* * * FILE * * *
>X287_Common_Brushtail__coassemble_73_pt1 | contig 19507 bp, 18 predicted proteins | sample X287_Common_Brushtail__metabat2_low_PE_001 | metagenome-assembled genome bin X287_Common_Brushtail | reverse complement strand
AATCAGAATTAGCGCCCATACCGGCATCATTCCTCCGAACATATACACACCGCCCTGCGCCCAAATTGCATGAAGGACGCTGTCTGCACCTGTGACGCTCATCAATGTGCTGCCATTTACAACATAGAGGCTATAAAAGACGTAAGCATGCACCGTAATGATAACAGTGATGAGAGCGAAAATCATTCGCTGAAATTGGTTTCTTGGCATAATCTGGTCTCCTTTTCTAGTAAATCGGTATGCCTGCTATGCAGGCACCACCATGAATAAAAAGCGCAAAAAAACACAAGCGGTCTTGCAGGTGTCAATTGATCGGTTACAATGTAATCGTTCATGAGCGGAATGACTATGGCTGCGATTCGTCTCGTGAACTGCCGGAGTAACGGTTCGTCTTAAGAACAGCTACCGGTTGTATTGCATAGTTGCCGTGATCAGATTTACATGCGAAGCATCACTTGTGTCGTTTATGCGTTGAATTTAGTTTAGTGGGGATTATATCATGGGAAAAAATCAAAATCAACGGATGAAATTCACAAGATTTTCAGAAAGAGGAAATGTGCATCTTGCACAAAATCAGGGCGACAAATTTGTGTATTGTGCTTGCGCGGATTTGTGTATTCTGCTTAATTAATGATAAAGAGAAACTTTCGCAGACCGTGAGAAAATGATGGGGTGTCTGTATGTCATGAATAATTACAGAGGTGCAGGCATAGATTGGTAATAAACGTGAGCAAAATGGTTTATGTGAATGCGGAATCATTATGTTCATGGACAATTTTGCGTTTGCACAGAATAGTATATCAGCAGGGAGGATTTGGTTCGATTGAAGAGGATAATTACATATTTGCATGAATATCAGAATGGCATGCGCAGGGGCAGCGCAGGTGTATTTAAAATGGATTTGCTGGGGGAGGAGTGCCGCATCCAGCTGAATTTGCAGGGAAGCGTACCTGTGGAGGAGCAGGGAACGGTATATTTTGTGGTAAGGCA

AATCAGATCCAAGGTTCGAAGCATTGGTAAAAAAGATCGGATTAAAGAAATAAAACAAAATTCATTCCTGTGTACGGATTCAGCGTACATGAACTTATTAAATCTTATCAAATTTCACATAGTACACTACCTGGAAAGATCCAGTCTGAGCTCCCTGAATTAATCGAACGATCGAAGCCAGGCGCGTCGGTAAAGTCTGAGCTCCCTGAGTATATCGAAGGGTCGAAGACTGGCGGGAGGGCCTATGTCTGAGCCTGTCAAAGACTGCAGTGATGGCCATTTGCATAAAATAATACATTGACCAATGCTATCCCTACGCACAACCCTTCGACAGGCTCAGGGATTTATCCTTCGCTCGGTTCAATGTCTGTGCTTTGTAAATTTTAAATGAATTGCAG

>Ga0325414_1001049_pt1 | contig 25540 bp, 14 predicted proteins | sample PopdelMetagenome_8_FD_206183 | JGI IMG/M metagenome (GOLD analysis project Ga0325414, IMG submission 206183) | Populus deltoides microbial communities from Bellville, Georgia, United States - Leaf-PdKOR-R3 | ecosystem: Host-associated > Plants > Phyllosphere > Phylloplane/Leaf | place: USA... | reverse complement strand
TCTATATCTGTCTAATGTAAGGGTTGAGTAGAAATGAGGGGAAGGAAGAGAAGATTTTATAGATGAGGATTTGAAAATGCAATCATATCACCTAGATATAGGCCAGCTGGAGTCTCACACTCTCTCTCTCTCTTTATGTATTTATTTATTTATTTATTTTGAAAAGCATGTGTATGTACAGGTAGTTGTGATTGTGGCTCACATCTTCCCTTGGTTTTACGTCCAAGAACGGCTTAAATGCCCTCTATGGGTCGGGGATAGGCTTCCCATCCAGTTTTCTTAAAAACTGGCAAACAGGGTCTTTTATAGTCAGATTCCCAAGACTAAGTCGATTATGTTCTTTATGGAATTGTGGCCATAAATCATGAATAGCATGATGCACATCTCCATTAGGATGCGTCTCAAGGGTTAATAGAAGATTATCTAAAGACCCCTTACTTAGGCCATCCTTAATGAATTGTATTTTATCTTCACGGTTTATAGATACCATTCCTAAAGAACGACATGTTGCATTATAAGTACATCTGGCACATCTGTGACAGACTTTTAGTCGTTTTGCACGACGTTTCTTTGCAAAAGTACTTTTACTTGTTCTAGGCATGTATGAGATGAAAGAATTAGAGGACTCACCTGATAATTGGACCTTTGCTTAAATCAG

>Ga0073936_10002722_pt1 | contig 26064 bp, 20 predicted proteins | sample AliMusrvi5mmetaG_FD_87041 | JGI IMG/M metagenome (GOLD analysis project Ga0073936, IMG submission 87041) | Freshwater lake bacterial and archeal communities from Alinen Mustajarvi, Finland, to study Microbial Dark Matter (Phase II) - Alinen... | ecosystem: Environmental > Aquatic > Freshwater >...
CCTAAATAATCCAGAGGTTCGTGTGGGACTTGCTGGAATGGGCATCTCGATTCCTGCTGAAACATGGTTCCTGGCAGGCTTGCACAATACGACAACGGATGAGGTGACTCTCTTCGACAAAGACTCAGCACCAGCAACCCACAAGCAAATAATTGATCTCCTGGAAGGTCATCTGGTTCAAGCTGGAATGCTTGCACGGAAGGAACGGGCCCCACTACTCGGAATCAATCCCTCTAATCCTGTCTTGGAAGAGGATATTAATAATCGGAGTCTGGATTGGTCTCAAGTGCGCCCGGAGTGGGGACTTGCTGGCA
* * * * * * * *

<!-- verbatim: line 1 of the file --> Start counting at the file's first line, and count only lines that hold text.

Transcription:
>X287_Common_Brushtail__coassemble_73_pt1 | contig 19507 bp, 18 predicted proteins | sample X287_Common_Brushtail__metabat2_low_PE_001 | metagenome-assembled genome bin X287_Common_Brushtail | reverse complement strand